Indigenous Americans Have Been Living Flint’s Nightmare for Decades
Cristal Swain has five daughters, ranging in age from three to 13. For the girls’ entire lives, the family, which is part of the Grassy Narrows First Nations community in Ontario, Canada, has lived without access to clean water.
“Our whole life we have been under a boil-water advisory,” Hazel Sneaky, Swain’s oldest daughter, told Human Rights Watch. “Our fountains at the school are all covered up because we can’t drink from them.”
The Swain family’s predicament is common among Canada’s indigenous families, according to a report published by Human Rights Watch on Tuesday. In spite of living in one of the world’s most water-rich regions, First Nations people living on reserves depend on water sources that are not regulated or protected by Canada’s government. That means the available water is often contaminated, inaccessible, and degraded, leaving communities at risk of cancer, skin infections, and gastrointestinal disorders.
“It’s often indigenous groups and communities of color that miss out on access to safe drinking water, even in countries that have a large amount of natural resources,” Amanda Klasing, the report’s author, told TakePart. “First Nations communities not only lack the same level of access to clean water but also the basic legal infrastructure to ensure that they have safe drinking water on the reserve.”
First Nations reserves in Canada do not have the level of sovereignty and control over governance that Native American reservations in the U.S. do, leaving the Canadian government responsible for the regulatory gap that has inhibited potable water access in these communities, according to Klasing. Recognizing that responsibility, candidate Justin Trudeau made a campaign promise to end boil-water advisories in First Nations communities within five years of being elected prime minister. His administration has since earmarked $1.8 million to address water access on indigenous reserves.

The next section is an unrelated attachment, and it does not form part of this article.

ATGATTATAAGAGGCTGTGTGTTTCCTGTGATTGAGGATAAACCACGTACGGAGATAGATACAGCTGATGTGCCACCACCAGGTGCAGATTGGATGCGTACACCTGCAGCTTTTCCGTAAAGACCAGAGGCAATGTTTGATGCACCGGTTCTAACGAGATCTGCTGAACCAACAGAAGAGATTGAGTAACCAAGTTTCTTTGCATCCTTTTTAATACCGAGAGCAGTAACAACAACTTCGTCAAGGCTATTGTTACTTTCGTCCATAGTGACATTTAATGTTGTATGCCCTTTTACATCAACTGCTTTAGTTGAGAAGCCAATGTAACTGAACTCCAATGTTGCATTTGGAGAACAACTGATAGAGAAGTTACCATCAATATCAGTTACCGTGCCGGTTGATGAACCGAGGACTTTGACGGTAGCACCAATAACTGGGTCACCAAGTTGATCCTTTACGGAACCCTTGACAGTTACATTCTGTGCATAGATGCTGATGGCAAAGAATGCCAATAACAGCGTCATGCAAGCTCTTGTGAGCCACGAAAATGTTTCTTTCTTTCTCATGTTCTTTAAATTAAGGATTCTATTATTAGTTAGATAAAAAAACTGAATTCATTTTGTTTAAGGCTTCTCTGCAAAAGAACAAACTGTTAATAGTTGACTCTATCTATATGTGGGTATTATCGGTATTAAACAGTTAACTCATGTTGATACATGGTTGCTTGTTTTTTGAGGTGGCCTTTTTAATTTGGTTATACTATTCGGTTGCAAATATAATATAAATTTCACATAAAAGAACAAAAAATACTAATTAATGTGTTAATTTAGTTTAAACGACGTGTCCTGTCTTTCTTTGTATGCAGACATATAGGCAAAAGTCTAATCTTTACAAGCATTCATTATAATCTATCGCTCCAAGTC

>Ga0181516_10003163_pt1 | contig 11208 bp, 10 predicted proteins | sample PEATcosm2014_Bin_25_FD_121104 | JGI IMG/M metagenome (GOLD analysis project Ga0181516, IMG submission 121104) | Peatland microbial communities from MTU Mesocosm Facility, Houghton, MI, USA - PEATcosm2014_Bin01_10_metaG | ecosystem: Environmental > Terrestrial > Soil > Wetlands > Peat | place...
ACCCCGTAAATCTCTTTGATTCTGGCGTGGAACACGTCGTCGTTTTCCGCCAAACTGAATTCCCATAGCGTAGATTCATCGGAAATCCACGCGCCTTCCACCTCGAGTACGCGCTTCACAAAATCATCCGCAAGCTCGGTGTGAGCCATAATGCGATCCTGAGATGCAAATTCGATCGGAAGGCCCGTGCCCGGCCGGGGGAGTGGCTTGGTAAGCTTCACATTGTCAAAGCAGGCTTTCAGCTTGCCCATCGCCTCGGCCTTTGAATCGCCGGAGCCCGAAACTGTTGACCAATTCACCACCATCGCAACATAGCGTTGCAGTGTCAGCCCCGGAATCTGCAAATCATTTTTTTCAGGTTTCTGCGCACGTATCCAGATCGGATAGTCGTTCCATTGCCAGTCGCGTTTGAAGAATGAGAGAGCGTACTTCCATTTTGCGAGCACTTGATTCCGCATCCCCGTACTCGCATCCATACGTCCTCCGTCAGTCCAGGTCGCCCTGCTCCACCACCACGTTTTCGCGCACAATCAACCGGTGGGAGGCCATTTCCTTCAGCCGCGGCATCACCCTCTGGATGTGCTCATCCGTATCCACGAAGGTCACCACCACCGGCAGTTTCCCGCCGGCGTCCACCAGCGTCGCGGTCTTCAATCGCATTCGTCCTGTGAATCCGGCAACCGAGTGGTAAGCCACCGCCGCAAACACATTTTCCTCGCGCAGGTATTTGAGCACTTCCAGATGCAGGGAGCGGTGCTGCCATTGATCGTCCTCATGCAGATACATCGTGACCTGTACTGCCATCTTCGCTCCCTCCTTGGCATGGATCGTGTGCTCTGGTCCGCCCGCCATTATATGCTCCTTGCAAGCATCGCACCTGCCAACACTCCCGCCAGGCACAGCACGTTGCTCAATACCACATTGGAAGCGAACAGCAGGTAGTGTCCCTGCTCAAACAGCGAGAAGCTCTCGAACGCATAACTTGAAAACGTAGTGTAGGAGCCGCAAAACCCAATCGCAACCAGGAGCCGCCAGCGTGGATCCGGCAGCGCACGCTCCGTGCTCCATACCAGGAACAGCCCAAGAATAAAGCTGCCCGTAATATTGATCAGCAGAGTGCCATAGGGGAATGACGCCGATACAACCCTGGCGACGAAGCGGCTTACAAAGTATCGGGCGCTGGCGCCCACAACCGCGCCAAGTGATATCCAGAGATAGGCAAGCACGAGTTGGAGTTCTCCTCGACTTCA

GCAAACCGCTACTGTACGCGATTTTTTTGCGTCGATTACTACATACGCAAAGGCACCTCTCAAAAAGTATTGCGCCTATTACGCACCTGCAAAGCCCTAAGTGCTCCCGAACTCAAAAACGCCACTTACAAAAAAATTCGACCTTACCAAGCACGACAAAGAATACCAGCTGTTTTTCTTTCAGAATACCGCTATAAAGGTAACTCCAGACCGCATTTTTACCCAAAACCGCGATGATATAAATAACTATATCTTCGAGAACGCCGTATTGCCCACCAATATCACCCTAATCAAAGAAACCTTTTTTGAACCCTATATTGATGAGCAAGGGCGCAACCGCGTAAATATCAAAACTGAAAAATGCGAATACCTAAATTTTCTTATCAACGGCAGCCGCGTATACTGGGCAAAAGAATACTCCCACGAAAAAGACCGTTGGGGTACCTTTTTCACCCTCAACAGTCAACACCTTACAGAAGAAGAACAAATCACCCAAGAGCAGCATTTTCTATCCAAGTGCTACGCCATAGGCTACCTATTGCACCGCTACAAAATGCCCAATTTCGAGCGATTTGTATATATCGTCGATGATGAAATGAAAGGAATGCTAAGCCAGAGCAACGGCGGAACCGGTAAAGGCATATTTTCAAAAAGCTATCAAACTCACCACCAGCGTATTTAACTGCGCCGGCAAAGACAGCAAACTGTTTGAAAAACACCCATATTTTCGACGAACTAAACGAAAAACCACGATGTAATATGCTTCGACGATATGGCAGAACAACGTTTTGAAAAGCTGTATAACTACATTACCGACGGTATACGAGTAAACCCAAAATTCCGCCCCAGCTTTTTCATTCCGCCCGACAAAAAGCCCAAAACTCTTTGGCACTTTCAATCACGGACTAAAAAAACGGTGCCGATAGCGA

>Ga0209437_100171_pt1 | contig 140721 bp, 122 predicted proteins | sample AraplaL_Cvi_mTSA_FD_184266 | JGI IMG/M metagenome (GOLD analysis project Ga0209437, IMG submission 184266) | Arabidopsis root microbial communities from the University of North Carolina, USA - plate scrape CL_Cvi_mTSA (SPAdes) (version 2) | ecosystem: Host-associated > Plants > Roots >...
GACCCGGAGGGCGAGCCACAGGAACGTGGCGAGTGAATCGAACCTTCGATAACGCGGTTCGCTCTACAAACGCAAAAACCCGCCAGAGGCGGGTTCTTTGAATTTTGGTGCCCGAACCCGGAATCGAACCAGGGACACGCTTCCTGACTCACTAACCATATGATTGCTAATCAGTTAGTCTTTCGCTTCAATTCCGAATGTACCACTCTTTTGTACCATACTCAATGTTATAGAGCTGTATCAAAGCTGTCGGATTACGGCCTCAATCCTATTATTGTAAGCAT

Now, advocates like Klasing are waiting for that plan to be put into action—and to see whether indigenous stakeholders will be involved in the process. “Funding commitments by the government in the past haven’t led to progress or change in the communities,” said Klasing.
The tainted water, in which contaminants such as E. coli, coliform, uranium, and cancer-causing disinfectant byproducts have been found, has led to negative health consequences for many of the households surveyed by Human Rights Watch. The lack of access to drinkable water recalls that experienced by members of the Navajo Nation in the U.S. throughout New Mexico, Arizona, and Utah. Contaminated wells and groundwater in this region, along with limited resources necessary to build infrastructure to bring safer water from the San Juan and Colorado rivers to the Navajo people, has left many unable to access water that runs through their lands.
The contamination also echoes the water crisis in Flint, Michigan, where residents were exposed to lead-contaminated water after the state government switched the city’s main water supply to save money. The corrosive water from the Flint River caused lead in the city’s service lines to leech into the water supply. Problematic water sources such as wells and poorly maintained household septic systems, along with degraded water quality caused by high levels of disinfectant products, can also be seen in First Nations communities, according to Klasing. It’s a reminder that the government needs to invest in infrastructure while creating a new regulatory framework to protect indigenous Canadians.
“As much as governments need to pour into ensuring there are treatment facilities, if we don’t address the problems at the source, it will become more expensive and difficult over time to ensure communities have safe drinking water,” said Klasing.